Love

crunch.jpg Candy has been a bond between me and my pal Joy since we first became best friends in sixth grade at Beverly Vista Elementary School in Beverly Hills, California.   Sure, there’s been humor, loyalty, shared heart-throbs, and tears…but from the get-go, there were shared Nestle Crunch candy bars filled with crinkly chocolate that we bought every day as we walked home from school together.  It became a ritual, peeling off the blue and white wrapper, then the foil, and eating the crunchy bar while hysterically laughing over some inside joke that was funny only to ourselves.  But it was better that way.

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buffet-food.jpg I considered myself a food lover: a zealous, open-minded, and studious consumer of food.  My tastes ran the gamut from Chex Mix to Chez Panisse, and I felt this to be charmingly, almost wittily, indiscriminate of me.  I read cookbooks, restaurant reviews, and food writing.  I cooked.  I baked.  I ate out.  I would have, without hesitation, claimed to be well versed, at the top of my game even, in the Art of Eating. 

I was, needless to say, a recent college graduate and an unfounded know-it-all.  I look back on those days with an indulgent fondness for my younger self, and her survey-class approach to eating.  There she is, I think in my memory, burning garlic and liking it.   I smile, knowing that soon enough she will be introduced to someone so enamored of food that in his presence one begins to question their own passion for almost anything else.  To my student’s eye, meeting Ryan was like being introduced to Edward Said after a steady diet of Cliffs Notes: there is, after all, much more to be found in the details.

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portwaterdog.jpgDear Mr. President Elect Obama,

Senator Ted Kennedy, the Lion of the Senate, had the right idea.  As he convalesced on his boat in Hyannisport I saw him beckoning to his dog Splash, a Portuguese Water Dog.

If you’ve never heard of this breed, they have a remarkable story.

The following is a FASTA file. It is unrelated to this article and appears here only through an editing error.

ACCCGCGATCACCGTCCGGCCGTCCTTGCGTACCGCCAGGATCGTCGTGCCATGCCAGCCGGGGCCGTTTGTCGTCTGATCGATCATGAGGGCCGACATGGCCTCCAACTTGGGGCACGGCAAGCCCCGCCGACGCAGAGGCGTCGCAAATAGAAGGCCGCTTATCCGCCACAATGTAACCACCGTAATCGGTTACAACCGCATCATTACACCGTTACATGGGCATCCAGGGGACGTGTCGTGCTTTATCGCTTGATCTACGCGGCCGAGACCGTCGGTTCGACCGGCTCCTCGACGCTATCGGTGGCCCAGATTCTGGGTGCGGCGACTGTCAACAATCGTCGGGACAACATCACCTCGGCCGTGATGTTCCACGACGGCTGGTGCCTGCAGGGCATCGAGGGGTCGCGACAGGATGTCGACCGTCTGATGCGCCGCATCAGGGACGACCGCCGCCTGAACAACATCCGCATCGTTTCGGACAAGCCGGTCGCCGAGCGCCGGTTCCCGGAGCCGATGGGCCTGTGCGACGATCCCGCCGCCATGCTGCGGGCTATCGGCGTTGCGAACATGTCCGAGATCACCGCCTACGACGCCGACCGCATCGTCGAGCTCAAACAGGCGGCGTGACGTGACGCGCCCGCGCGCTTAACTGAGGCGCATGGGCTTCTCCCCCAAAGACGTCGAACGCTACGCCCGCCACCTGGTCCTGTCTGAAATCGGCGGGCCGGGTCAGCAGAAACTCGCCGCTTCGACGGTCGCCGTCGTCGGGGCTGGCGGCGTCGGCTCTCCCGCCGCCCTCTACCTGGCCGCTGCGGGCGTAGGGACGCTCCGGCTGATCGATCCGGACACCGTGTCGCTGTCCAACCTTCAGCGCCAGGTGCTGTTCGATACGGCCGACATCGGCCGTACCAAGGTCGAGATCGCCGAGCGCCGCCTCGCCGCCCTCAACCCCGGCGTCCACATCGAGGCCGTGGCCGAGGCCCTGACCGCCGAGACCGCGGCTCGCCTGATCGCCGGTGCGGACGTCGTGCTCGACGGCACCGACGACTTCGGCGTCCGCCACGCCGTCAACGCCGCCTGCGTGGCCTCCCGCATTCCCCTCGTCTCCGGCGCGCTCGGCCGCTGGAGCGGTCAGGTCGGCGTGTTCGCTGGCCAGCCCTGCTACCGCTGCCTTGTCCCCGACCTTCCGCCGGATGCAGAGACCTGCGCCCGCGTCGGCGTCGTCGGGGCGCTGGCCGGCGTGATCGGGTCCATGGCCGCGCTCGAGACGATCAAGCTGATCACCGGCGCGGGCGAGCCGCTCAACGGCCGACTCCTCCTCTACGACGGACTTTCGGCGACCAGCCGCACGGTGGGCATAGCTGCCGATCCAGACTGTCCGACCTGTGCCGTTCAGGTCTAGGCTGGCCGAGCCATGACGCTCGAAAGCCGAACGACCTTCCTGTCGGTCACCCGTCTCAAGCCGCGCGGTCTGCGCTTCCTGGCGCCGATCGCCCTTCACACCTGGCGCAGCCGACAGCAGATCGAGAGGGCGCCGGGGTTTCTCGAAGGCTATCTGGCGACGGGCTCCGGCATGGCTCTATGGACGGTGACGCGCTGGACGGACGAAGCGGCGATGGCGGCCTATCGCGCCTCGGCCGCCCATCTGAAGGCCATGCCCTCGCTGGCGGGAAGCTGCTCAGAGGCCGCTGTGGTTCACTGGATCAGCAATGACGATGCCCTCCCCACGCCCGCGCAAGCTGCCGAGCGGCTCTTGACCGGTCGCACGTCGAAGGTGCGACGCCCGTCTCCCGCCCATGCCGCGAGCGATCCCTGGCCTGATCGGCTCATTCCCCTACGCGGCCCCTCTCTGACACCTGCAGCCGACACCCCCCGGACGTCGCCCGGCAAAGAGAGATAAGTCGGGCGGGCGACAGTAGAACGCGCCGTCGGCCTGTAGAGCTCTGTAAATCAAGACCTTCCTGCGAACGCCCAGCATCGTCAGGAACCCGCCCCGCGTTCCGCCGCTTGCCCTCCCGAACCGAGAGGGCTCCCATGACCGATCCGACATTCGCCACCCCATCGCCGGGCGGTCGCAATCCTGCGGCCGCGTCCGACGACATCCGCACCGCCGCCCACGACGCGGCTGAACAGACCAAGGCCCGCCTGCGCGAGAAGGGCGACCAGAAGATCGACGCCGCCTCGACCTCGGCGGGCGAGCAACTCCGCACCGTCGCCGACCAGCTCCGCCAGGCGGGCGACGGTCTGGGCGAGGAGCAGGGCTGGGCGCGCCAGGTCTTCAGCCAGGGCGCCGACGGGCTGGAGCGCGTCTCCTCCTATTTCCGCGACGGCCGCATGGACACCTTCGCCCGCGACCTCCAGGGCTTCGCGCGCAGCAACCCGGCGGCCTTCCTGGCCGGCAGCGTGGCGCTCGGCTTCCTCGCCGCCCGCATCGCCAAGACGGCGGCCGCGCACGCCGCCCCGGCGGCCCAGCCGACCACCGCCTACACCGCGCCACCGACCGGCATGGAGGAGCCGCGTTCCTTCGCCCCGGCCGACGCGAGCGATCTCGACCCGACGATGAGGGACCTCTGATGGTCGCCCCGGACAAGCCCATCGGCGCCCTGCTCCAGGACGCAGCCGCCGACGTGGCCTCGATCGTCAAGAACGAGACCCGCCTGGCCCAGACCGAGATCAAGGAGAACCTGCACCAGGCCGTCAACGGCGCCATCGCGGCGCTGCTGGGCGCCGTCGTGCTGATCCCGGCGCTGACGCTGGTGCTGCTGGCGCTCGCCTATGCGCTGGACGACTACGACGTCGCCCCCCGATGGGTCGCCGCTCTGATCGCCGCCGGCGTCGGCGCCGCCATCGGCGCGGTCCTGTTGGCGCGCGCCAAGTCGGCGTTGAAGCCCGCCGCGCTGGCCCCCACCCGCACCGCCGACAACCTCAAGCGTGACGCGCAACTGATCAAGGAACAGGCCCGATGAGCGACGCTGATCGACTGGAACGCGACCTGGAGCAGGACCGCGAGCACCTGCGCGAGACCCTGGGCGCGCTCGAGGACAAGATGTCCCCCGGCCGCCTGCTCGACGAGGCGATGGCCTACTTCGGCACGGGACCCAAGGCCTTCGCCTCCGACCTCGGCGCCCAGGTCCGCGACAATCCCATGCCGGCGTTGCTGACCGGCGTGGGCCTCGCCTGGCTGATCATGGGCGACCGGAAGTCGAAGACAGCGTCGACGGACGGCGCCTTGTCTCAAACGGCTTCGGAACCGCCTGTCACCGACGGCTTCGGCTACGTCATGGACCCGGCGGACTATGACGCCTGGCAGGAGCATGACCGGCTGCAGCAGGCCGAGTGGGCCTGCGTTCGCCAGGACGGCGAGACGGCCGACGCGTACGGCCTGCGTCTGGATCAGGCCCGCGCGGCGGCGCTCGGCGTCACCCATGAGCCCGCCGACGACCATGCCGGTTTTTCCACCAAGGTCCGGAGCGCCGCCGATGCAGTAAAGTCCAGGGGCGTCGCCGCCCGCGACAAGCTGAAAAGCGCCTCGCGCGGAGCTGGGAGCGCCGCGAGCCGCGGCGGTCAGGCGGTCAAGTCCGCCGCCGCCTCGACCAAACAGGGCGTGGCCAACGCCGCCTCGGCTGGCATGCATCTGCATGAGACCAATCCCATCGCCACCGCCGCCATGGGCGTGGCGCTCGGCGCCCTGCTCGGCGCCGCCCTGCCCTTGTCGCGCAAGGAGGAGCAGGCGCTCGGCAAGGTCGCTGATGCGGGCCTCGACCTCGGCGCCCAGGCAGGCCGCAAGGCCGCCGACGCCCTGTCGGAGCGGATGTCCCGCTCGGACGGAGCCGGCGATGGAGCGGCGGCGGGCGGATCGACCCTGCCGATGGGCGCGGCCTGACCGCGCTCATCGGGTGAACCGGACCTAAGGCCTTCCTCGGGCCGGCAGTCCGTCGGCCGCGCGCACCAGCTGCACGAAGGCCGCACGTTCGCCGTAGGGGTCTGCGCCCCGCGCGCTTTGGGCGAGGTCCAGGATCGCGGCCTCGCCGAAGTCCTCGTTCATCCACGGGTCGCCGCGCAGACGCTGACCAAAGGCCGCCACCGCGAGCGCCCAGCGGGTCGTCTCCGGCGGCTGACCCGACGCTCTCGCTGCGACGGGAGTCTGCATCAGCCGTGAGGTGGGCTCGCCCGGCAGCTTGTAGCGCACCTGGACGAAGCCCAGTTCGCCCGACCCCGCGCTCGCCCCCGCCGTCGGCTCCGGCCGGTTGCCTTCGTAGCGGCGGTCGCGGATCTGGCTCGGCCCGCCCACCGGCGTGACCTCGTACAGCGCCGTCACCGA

Bred as working dogs, they carried messages back and forth between boats for the Portuguese fisherman. But what was even more impressive was that they were trained to herd fish into the nets and could dive under water at considerable depths to retrieve tackle and pull the nets in.

This breed is very old and although they are often mistaken for Standard Poodles, Porties (as we owners like to call them) are the source of the Poodle breed. They can be black, brown or white with either a curly coat or a wavy coat. They have hair, not fur, and that’s why we have two of them.

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barbaosummerrolls.jpgIn New York for a brief visit, my wife and I wanted to celebrate our 19th wedding anniversary with a special dinner. After a beautiful day walking around the city, we decided to find a restaurant near where we were staying at 70th and Amsterdam. For our anniversary dinner, we wanted a restaurant where we could talk and hold hands. And we wanted a meal prepared by a chef who cared about making interesting food, but we didn't want to spend a fortune.

The New York Times said a new restaurant was opening nearby that sounded interesting, so we called. On the phone the maitre d' described the menu at Bar Bao as a "modern take on Vietnamese food." The restaurant was opening that night and luckily a table was available.

When we arrived we were greeted warmly. That friendliness continued throughout the evening. Our waiter, Matt, accommodating both Michelle's desire to be meat free and my own unrestricted eating, suggested the Vermicelli Noodles and he would bring the pork belly on the side. Rounding out the meal, we decided on the Vegetable Summer Rolls, Sizzling Cuttlefish, Bean Curd Glazed Black Cod, and Asian Eggplant.

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beans_wax.jpgMy food store in Maine is overflowing with locally raised vegetables, but the small half bushels of yellow bean always stops me right in my tracks. The sight of  freshly picked, ultra-thin, bright yellow beans always brings to mind memories of my dear sweet Mother. When we were kids we visited a farm market on the way home every day to get vegetables for dinner and fruit for the 3 mile ride home. Our parents loved fresh vegetables, but my Mother's face would light up at the first appearance of yellow beans and we ate them every day until the last bean was picked for the season.

Yellow beans make me sad, make me happy and make me miss her again and again, year after year. The first thing that she would cook was yellow beans with pork chops, small white potatoes, oregano and tomatoes. The whole house was filled with the smell of garlic and oregano, filling us with anticipation. We stayed close to the stove talking about our day and snipping the beans. Sneaking small spoonfuls of juice out of the simmer pot to taste without ever being scolded because she always made extra. Being her daughter was as sweet as it gets.

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